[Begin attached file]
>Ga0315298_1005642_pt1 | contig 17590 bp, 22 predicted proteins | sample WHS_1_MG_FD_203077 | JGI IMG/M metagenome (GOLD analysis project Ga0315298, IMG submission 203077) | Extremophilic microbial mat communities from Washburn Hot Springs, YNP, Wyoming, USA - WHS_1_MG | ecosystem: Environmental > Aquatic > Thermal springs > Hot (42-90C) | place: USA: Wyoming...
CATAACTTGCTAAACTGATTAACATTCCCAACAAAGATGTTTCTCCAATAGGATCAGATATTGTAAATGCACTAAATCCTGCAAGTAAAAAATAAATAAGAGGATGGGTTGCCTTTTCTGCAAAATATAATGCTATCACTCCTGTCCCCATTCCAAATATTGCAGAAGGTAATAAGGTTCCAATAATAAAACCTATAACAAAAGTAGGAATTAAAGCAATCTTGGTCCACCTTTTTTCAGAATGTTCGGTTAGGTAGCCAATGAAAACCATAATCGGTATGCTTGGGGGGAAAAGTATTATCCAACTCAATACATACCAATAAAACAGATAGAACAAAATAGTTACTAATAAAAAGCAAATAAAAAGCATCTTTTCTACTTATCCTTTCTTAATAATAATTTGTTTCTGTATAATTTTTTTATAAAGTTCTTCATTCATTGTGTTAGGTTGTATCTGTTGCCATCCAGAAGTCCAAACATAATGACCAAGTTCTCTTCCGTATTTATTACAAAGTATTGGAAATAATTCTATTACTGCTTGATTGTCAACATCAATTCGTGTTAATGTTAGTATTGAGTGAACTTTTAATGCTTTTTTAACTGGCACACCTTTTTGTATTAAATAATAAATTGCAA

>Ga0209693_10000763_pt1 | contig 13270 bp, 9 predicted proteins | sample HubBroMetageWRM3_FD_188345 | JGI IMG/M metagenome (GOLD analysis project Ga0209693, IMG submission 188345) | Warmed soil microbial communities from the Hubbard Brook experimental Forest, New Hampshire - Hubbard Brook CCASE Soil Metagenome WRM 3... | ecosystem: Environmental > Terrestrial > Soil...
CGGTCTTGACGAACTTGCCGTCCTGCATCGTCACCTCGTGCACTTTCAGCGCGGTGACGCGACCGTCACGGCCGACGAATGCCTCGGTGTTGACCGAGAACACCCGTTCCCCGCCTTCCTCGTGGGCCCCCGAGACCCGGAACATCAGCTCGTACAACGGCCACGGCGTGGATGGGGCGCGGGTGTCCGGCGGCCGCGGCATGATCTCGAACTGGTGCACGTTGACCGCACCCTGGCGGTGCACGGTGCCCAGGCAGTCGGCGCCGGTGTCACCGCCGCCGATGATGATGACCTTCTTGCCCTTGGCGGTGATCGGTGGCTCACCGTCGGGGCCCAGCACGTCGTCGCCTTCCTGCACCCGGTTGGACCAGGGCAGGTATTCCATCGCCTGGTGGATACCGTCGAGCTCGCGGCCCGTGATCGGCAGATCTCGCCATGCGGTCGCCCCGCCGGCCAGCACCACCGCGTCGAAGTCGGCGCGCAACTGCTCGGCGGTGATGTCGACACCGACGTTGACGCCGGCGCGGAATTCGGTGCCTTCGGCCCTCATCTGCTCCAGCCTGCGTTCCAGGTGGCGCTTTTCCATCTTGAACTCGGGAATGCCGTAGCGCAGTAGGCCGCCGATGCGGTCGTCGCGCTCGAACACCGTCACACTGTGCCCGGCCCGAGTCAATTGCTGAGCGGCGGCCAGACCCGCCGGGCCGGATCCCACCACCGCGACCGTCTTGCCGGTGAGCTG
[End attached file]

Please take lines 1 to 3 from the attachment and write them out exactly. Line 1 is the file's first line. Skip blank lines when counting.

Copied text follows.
>Ga0315298_1005642_pt1 | contig 17590 bp, 22 predicted proteins | sample WHS_1_MG_FD_203077 | JGI IMG/M metagenome (GOLD analysis project Ga0315298, IMG submission 203077) | Extremophilic microbial mat communities from Washburn Hot Springs, YNP, Wyoming, USA - WHS_1_MG | ecosystem: Environmental > Aquatic > Thermal springs > Hot (42-90C) | place: USA: Wyoming...
CATAACTTGCTAAACTGATTAACATTCCCAACAAAGATGTTTCTCCAATAGGATCAGATATTGTAAATGCACTAAATCCTGCAAGTAAAAAATAAATAAGAGGATGGGTTGCCTTTTCTGCAAAATATAATGCTATCACTCCTGTCCCCATTCCAAATATTGCAGAAGGTAATAAGGTTCCAATAATAAAACCTATAACAAAAGTAGGAATTAAAGCAATCTTGGTCCACCTTTTTTCAGAATGTTCGGTTAGGTAGCCAATGAAAACCATAATCGGTATGCTTGGGGGGAAAAGTATTATCCAACTCAATACATACCAATAAAACAGATAGAACAAAATAGTTACTAATAAAAAGCAAATAAAAAGCATCTTTTCTACTTATCCTTTCTTAATAATAATTTGTTTCTGTATAATTTTTTTATAAAGTTCTTCATTCATTGTGTTAGGTTGTATCTGTTGCCATCCAGAAGTCCAAACATAATGACCAAGTTCTCTTCCGTATTTATTACAAAGTATTGGAAATAATTCTATTACTGCTTGATTGTCAACATCAATTCGTGTTAATGTTAGTATTGAGTGAACTTTTAATGCTTTTTTAACTGGCACACCTTTTTGTATTAAATAATAAATTGCAA

>Ga0209693_10000763_pt1 | contig 13270 bp, 9 predicted proteins | sample HubBroMetageWRM3_FD_188345 | JGI IMG/M metagenome (GOLD analysis project Ga0209693, IMG submission 188345) | Warmed soil microbial communities from the Hubbard Brook experimental Forest, New Hampshire - Hubbard Brook CCASE Soil Metagenome WRM 3... | ecosystem: Environmental > Terrestrial > Soil...